Cherry Blossoms – ver. 2012

Hi everyone!

Time for some catch-up. Been getting behind on my blogging duties. And that’s down to my suffering a bit of late due to an overloaded schedule. Four cities in a week (not including Moscow) – it’s become quite tough. Before I could manage – no worries. What’s with me? Just need some rest and relaxation, I guess.

Anyway – enough moaning, and back to it! Oki-doki…

And so, there we are again – in Tokyo! Japan – a unique country that can be compared with no other; and Tokyo, its capital – a crazy, magical metropolis that just blows the mind. It’s a place you really need to see in the flesh – photos only go so far in giving you an adequate impression. Therefore, to anyone who still hasn’t had the chance of visiting Japan – get there as soon as the opportunity arises! I wholeheartedly recommend it.

Japan

More: Cherry blossoms, business, and Blade Runner …

Oman? – Yeh’ Man! Or – From Moscow Snow to the Arabian Heat.

Salam alaykom, everyone!

Next up on my spring globetrotting tour with T.T. – Muscat, the capital of Oman, for the Cyber Defense Summit. Here under the chandeliers were gathered together ministers and other government representatives, bosses of top corporations, the FBI and other legal enforcement bodies, and so on. The event was a closed one – as in, not open to the press. Ooh – secrecy! All the same I managed to fit in eight interviews.

Cyber Defense SummitA ceiling to be admired – just ask the gent in the orange head dress

More: Now for a few facts about the Sultanate of Oman

Flickr photostream

Instagram photostream

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A Break Well Deserved – Mayan Style.

With three events (Security Analyst Summit, international press tour, and IT-security industry analysts’ conference) in Cancun over and done with (which completed the last leg of more than three weeks on the road at conferences, etc., etc., etc. all around the world), and the very last guests all having left, a little nostalgia was already setting in for the great times we had in the place… everything was just so very positive, interesting and fun – especially the evenings; extra-specially the Mexican Yucatan nights – yee-ha!

So let me tell you a little about the three ‘best bits’ – what you really must see in Yucatan if you ever get the chance to visit the place.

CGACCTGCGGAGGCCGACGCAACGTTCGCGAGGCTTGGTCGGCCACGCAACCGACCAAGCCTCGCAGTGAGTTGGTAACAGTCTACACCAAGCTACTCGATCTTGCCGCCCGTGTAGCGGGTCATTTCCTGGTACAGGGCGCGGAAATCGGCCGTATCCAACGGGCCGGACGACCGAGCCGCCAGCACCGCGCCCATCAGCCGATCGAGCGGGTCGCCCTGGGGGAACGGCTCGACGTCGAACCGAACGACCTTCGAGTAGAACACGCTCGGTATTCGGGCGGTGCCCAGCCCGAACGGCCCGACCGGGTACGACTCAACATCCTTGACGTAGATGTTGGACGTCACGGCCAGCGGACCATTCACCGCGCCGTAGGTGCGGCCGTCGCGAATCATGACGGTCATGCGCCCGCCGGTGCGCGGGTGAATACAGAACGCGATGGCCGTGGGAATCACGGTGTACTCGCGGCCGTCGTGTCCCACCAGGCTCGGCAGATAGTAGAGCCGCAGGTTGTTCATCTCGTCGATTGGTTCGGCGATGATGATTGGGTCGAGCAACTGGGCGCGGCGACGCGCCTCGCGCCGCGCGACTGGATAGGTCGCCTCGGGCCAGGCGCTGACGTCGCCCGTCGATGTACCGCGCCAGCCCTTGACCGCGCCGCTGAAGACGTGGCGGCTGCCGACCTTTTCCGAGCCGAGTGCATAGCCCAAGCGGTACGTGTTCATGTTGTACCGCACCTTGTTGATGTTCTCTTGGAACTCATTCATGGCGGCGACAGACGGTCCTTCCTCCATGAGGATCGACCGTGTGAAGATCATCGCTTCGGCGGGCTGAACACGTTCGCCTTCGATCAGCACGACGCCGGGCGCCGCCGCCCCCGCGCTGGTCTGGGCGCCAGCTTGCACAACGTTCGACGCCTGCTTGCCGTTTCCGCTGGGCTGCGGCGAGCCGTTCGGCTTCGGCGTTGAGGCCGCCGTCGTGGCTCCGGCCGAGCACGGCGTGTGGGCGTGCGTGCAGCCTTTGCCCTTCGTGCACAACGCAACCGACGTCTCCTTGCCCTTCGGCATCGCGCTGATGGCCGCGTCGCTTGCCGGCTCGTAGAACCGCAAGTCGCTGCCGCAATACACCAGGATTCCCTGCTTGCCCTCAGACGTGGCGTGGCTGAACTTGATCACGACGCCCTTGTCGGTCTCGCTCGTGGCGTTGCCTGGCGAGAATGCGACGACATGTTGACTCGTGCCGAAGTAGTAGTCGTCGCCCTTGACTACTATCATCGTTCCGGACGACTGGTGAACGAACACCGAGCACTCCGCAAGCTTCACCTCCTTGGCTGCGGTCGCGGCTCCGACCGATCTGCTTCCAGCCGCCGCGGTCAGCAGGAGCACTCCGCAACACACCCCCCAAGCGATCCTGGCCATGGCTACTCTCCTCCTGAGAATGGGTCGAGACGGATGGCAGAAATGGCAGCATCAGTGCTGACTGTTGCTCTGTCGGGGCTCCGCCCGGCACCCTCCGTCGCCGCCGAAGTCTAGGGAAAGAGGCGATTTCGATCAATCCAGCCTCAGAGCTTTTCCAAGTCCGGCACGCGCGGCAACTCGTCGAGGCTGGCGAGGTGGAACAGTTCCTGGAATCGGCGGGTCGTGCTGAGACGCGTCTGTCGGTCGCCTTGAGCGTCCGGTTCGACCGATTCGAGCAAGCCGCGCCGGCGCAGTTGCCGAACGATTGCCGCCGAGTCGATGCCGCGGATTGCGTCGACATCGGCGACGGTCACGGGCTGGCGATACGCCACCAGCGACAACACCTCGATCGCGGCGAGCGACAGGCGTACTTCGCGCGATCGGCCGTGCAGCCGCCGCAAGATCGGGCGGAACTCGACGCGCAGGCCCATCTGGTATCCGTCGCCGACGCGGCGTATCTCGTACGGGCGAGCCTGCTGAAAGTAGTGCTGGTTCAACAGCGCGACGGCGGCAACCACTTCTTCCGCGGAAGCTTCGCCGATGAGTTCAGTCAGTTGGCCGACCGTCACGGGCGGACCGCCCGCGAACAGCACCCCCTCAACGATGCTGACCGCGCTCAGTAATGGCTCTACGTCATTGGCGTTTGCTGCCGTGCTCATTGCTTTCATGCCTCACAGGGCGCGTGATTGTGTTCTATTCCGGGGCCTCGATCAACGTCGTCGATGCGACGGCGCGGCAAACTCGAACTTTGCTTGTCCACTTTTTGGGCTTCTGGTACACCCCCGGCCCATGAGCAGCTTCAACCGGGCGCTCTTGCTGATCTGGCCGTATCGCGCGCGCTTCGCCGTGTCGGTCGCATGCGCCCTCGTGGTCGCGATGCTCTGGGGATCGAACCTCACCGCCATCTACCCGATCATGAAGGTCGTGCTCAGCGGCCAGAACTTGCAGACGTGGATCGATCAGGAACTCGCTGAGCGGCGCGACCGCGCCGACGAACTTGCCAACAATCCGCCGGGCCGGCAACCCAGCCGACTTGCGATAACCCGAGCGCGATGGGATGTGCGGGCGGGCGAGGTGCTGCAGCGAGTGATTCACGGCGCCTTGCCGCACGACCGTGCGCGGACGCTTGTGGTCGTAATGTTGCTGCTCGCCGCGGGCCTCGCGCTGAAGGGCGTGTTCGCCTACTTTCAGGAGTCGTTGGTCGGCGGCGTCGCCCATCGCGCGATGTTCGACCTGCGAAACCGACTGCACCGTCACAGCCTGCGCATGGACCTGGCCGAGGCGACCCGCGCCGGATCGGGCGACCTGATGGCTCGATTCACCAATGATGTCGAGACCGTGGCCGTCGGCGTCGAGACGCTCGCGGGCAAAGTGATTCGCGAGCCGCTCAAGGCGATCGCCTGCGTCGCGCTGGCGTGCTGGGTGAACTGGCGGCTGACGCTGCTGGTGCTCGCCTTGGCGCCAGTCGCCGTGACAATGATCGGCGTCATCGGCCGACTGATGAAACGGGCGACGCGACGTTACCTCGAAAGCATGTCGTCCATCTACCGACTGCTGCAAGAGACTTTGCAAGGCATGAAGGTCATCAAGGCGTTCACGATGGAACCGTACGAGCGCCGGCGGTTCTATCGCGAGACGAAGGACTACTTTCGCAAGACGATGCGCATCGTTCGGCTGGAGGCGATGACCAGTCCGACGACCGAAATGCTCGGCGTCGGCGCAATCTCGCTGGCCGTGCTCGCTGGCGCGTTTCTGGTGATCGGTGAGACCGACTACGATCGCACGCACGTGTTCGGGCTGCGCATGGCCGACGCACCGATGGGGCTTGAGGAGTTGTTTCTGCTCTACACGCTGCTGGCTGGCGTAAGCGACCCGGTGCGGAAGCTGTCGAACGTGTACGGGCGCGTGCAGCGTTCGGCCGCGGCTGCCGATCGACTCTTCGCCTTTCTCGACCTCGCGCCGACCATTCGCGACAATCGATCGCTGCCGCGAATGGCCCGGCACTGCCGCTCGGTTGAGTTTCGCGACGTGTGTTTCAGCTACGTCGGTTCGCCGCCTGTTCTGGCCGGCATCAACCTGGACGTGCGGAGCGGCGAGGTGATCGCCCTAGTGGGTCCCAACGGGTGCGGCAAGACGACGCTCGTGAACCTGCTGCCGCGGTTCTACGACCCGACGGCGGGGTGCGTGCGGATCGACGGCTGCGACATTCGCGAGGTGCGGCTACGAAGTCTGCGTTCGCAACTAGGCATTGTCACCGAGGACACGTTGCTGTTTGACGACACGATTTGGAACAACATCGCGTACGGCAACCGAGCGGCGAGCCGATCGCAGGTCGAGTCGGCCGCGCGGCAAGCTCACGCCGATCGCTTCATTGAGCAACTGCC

First – Chichen Itza (the Mayan pyramids); second – Cenote Ik-Kil (for swimming); and third – Rio Secreto (underground caves); not necessarily in that order. All must-visits!

A few pieces of advice: in Rio Secreto it’s better to leave your camera outside the cave – otherwise it’ll just get ruined down there from being submerged in water. But not to worry – every group of visitors to the caves is accompanied by a photographer who knows exactly how to keep his camera dry above water level. There are three different routes in Rio Secreto – all taking approximately 90 minutes to complete – at first by foot, then up to one’s knees in water, then swimming, then… just anyway, anyhow, as best you can :)

Indeed, a massive ‘big up’ to Rio Secreto . And I recommend buying one of the CDs with photos at the exit – the CDs contain great pics of both underground and surface scenes, plus ones of all the wildlife to be found in the caves.

For Chichen Itza you need to take camera equipment, bathing suit, plus towel – that’s about all you need for a great day’s chillage there.

It goes without saying that all the touristy spots are lined with densely packed stalls hawking the inevitable mass consumption tat. “Onnly van dullaar, senyor!”

The pics below show where the Mayas played their ancient version of basketball. Legend has it that one of the teams in the final after the game would be sacrificed for the gods. Which team wound up dead after the match – the winning or losing one – is not known: scholarly opinion is divided on this.